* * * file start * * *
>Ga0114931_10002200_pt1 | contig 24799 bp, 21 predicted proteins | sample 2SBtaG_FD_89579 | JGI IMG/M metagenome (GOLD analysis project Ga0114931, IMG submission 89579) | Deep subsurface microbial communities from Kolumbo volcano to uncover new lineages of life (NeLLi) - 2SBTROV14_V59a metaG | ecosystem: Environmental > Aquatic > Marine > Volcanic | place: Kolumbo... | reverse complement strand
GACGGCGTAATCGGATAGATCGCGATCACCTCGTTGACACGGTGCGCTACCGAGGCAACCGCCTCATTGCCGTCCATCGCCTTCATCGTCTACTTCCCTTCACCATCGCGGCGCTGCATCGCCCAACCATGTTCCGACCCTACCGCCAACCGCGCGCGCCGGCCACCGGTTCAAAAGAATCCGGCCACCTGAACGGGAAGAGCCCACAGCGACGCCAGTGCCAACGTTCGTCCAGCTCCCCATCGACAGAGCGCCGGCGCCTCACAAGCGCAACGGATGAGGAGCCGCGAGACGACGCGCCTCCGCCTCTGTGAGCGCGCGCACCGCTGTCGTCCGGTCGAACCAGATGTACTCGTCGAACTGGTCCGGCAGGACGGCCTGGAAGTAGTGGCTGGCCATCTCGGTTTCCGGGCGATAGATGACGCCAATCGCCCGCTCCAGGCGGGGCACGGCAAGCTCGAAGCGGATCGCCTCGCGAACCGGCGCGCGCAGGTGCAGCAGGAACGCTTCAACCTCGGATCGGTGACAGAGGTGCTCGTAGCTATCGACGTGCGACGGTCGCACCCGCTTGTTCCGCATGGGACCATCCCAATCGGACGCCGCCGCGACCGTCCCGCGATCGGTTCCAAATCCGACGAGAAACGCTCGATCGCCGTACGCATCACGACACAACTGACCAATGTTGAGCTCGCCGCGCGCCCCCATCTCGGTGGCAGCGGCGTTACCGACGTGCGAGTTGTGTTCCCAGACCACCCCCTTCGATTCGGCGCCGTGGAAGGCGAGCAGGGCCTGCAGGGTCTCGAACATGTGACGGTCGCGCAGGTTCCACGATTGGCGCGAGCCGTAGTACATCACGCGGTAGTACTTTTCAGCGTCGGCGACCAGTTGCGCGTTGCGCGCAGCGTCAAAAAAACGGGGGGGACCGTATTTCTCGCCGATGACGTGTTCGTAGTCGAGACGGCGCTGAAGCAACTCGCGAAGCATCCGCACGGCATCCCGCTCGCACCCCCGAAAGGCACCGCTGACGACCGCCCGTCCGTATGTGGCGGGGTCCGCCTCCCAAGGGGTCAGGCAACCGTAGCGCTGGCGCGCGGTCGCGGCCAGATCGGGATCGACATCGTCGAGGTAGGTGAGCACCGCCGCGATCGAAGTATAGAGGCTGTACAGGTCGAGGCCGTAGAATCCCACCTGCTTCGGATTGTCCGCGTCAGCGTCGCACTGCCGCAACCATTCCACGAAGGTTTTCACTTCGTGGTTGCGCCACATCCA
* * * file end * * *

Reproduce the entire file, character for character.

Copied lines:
>Ga0114931_10002200_pt1 | contig 24799 bp, 21 predicted proteins | sample 2SBtaG_FD_89579 | JGI IMG/M metagenome (GOLD analysis project Ga0114931, IMG submission 89579) | Deep subsurface microbial communities from Kolumbo volcano to uncover new lineages of life (NeLLi) - 2SBTROV14_V59a metaG | ecosystem: Environmental > Aquatic > Marine > Volcanic | place: Kolumbo... | reverse complement strand
GACGGCGTAATCGGATAGATCGCGATCACCTCGTTGACACGGTGCGCTACCGAGGCAACCGCCTCATTGCCGTCCATCGCCTTCATCGTCTACTTCCCTTCACCATCGCGGCGCTGCATCGCCCAACCATGTTCCGACCCTACCGCCAACCGCGCGCGCCGGCCACCGGTTCAAAAGAATCCGGCCACCTGAACGGGAAGAGCCCACAGCGACGCCAGTGCCAACGTTCGTCCAGCTCCCCATCGACAGAGCGCCGGCGCCTCACAAGCGCAACGGATGAGGAGCCGCGAGACGACGCGCCTCCGCCTCTGTGAGCGCGCGCACCGCTGTCGTCCGGTCGAACCAGATGTACTCGTCGAACTGGTCCGGCAGGACGGCCTGGAAGTAGTGGCTGGCCATCTCGGTTTCCGGGCGATAGATGACGCCAATCGCCCGCTCCAGGCGGGGCACGGCAAGCTCGAAGCGGATCGCCTCGCGAACCGGCGCGCGCAGGTGCAGCAGGAACGCTTCAACCTCGGATCGGTGACAGAGGTGCTCGTAGCTATCGACGTGCGACGGTCGCACCCGCTTGTTCCGCATGGGACCATCCCAATCGGACGCCGCCGCGACCGTCCCGCGATCGGTTCCAAATCCGACGAGAAACGCTCGATCGCCGTACGCATCACGACACAACTGACCAATGTTGAGCTCGCCGCGCGCCCCCATCTCGGTGGCAGCGGCGTTACCGACGTGCGAGTTGTGTTCCCAGACCACCCCCTTCGATTCGGCGCCGTGGAAGGCGAGCAGGGCCTGCAGGGTCTCGAACATGTGACGGTCGCGCAGGTTCCACGATTGGCGCGAGCCGTAGTACATCACGCGGTAGTACTTTTCAGCGTCGGCGACCAGTTGCGCGTTGCGCGCAGCGTCAAAAAAACGGGGGGGACCGTATTTCTCGCCGATGACGTGTTCGTAGTCGAGACGGCGCTGAAGCAACTCGCGAAGCATCCGCACGGCATCCCGCTCGCACCCCCGAAAGGCACCGCTGACGACCGCCCGTCCGTATGTGGCGGGGTCCGCCTCCCAAGGGGTCAGGCAACCGTAGCGCTGGCGCGCGGTCGCGGCCAGATCGGGATCGACATCGTCGAGGTAGGTGAGCACCGCCGCGATCGAAGTATAGAGGCTGTACAGGTCGAGGCCGTAGAATCCCACCTGCTTCGGATTGTCCGCGTCAGCGTCGCACTGCCGCAACCATTCCACGAAGGTTTTCACTTCGTGGTTGCGCCACATCCA